The Louds became the poster fam­i­ly for this Amer­i­can life.

Listen now: Pat Loud talks about her encounter with Edie Sedgwick

I’m so excit­ed to talk to you.

Pat Loud: I don’t even know how you peo­ple even remem­ber who the hell I am!

Where am I reach­ing you?

Pat Loud: I’m at home in Los Ange­les. I have a very small lit­tle Span­ish 1926 cot­tage not far from Para­mount Stu­dios. I’ve been here for 18 years – a long time.

How do you spend your days?

Pat Loud: I’m old now. I’m 92 years old, so I don’t have to get up and cook break­fast for five kids and a hus­band any­more. I don’t get up very ear­ly; I get up at 8:30 or 9:00 am every morn­ing and then I read the New York Times. I do that every morn­ing and take a nap in the after­noon. Then do a lit­tle exer­cise. Then I have friends over for cock­tails around 5:00 pm, have din­ner and go to bed. 

What’s the biggest mis­con­cep­tion about you?

Pat Loud: I have no idea. I don’t know if peo­ple even – I’m sur­prised that you guys dug me out of the dim, dark past. [laughs]

I read this very old inter­view after An Amer­i­can Fam­i­ly came out and you said, I can’t believe I am por­trayed to be so cold.”

Pat Loud: I’m kind of a pri­vate per­son. I don’t think I was very relaxed at all dur­ing that film­ing. And our house was the house that all the kids came to. We had five kids that were very close togeth­er and all the oth­er kids came up to our house to enter­tain them­selves and play music and dance and eat. We had a very hap­py, very full house every week­end. And I’m sor­ry that didn’t show up in any way or form dur­ing the film­ing. I don’t think that that was por­trayed properly.

What made you say yes to hav­ing your fam­i­ly filmed?

Pat Loud: Hon­ey, that is such a loaded ques­tion. You have no idea. [Laughs] There are so many answers to that. In the first place, we were only going to do it for two weeks. [Pro­duc­er Craig Gilbert] was going to do [a fam­i­ly on] the West Coast, some­where in the mid­dle and then East Coast. There were going to be three or four dif­fer­ent fam­i­lies. Then he decid­ed to do it all on us. I don’t know why.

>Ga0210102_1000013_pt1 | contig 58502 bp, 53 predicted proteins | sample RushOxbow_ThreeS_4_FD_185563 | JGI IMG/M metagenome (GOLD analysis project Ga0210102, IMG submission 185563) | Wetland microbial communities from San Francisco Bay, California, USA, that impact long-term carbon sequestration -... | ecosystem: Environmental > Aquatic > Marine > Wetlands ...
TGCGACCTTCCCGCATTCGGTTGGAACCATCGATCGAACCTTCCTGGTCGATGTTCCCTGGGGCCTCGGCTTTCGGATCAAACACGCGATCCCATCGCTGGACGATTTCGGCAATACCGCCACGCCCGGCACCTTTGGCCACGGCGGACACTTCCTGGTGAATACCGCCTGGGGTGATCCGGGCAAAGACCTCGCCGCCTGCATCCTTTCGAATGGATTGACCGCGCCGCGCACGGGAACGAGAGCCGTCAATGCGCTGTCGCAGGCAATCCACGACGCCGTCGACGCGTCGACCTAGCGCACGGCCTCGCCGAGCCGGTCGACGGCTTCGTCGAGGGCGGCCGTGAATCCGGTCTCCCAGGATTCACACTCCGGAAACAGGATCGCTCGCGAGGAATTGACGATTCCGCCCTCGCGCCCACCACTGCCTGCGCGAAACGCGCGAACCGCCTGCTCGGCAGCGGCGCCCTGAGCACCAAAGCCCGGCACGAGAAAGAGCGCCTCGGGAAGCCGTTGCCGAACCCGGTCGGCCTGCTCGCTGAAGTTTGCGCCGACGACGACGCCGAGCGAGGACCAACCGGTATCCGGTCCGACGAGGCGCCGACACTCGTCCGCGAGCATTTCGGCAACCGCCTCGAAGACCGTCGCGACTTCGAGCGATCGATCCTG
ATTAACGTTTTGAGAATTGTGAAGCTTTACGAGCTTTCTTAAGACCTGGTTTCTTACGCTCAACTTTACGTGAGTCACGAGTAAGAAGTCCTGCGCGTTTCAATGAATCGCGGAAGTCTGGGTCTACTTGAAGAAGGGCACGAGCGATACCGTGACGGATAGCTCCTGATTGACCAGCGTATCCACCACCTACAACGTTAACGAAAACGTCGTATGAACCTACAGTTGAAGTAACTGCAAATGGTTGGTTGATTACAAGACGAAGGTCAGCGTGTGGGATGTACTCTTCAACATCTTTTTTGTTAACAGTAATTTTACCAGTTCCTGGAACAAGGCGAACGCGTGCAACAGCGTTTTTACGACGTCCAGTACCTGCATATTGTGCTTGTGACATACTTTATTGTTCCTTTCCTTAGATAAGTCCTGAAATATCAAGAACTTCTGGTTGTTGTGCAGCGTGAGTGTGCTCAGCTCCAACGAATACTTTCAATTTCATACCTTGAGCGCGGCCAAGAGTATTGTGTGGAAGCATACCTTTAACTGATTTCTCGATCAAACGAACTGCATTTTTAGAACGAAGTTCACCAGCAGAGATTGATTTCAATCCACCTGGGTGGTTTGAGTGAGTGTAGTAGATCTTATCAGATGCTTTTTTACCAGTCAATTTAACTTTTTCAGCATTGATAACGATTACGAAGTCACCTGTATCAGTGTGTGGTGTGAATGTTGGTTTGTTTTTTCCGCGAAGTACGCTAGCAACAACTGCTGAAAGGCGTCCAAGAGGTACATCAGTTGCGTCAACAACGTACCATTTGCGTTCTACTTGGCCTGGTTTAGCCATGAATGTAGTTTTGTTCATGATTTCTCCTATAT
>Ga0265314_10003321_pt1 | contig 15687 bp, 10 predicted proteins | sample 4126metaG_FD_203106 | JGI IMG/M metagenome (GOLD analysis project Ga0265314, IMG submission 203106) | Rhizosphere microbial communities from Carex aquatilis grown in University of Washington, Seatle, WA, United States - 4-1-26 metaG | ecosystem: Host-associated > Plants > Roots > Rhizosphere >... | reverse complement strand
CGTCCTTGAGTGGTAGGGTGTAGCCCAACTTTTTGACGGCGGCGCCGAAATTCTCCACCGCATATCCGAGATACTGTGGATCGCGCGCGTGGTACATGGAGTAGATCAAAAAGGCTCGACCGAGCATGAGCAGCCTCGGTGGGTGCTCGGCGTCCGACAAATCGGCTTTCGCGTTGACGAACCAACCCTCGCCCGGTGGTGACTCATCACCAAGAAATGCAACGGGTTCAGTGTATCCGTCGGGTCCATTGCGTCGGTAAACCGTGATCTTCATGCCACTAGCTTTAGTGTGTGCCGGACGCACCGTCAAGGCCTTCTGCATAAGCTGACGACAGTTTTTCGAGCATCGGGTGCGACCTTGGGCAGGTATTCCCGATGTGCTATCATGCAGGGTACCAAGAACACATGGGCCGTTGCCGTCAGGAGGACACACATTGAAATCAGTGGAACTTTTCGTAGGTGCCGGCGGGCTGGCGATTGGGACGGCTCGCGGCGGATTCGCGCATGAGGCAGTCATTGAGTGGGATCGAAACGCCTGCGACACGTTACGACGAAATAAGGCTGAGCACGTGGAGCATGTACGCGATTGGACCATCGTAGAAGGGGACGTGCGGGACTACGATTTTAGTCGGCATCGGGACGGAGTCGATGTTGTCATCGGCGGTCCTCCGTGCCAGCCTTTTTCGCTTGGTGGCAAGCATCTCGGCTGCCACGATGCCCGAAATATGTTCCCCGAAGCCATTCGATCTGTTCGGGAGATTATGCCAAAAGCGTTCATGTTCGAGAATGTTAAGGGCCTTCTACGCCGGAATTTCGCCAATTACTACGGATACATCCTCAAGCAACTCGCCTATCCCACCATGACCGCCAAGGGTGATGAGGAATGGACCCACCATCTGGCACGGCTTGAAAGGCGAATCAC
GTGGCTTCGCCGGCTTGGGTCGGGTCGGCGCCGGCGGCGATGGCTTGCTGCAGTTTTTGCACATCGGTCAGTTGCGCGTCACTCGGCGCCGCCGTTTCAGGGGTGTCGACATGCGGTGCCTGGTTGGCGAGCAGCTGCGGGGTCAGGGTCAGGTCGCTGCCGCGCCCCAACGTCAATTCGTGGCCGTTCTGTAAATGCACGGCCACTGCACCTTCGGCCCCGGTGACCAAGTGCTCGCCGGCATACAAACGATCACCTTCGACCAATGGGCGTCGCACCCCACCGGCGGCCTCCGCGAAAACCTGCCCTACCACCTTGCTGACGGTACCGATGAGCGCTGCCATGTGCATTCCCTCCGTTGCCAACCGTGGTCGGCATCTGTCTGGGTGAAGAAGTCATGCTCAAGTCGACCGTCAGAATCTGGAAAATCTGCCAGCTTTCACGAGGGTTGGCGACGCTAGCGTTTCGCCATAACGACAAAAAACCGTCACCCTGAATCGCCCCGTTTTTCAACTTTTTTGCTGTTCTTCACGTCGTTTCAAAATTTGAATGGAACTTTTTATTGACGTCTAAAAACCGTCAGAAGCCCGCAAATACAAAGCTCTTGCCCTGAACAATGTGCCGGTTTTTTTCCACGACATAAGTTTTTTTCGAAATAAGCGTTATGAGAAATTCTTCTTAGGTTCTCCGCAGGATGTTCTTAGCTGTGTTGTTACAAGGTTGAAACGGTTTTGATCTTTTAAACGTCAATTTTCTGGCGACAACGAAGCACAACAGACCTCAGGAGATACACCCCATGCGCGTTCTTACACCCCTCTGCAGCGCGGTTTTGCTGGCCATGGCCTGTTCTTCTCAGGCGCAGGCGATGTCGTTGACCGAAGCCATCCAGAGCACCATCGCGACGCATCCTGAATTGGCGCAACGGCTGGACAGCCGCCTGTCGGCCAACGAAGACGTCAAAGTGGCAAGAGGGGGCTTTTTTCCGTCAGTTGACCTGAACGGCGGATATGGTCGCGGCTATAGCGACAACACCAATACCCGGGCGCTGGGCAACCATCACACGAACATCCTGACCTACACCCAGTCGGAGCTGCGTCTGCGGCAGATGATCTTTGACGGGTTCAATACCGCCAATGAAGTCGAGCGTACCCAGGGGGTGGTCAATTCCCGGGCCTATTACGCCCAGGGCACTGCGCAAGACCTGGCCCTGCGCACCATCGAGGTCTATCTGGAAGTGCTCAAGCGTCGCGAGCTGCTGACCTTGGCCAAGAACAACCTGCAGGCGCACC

I had many rea­sons I want­ed to do it for that short peri­od of time. Main­ly, I was very proud of my chil­dren and Grant was such an out­stand­ing gift­ed singer and gui­tar play­er. I thought that would be good for him. And I was hav­ing mar­i­tal prob­lems. I thought, maybe some­body ought to take a good look at this big fam­i­ly. I was very naive. Very naive.

I don’t think any­body real­ly knew what would hap­pen or what would come of it.

Pat Loud: Nobody had ever done any­thing like that before.

There were a lot of dif­fer­ent peo­ple argu­ing whether it was the first ever real­i­ty show but I think it’s fair to say that you are the first real­i­ty tele­vi­sion star.

Pat Loud: Yeah? I think that would be [my son] Lance. Every­body was fas­ci­nat­ed with Lance because he was such a strong personality.

In this old inter­view you said, I nev­er wor­ried about any of the kids except Lance,” in terms of decid­ing whether or not to do this whole thing. He would do any­thing in front of a cam­era. Absolute­ly any­thing… I want­ed him to come across a lit­tle bit straighter than he did.”

Pat Loud: Oh my God, yes. He put on black lip­stick and Gre­ta Gar­bo hats. He was all over the place. Crazy boy. Lance had this bril­liant mind but he nev­er processed any­thing through it. He didn’t exam­ine [his thoughts], he just said it. I didn’t want him to do any­thing that would jeop­ar­dize his safe­ty because Lance was gay and that was not a good time to be gay. You had to be pret­ty care­ful in those days.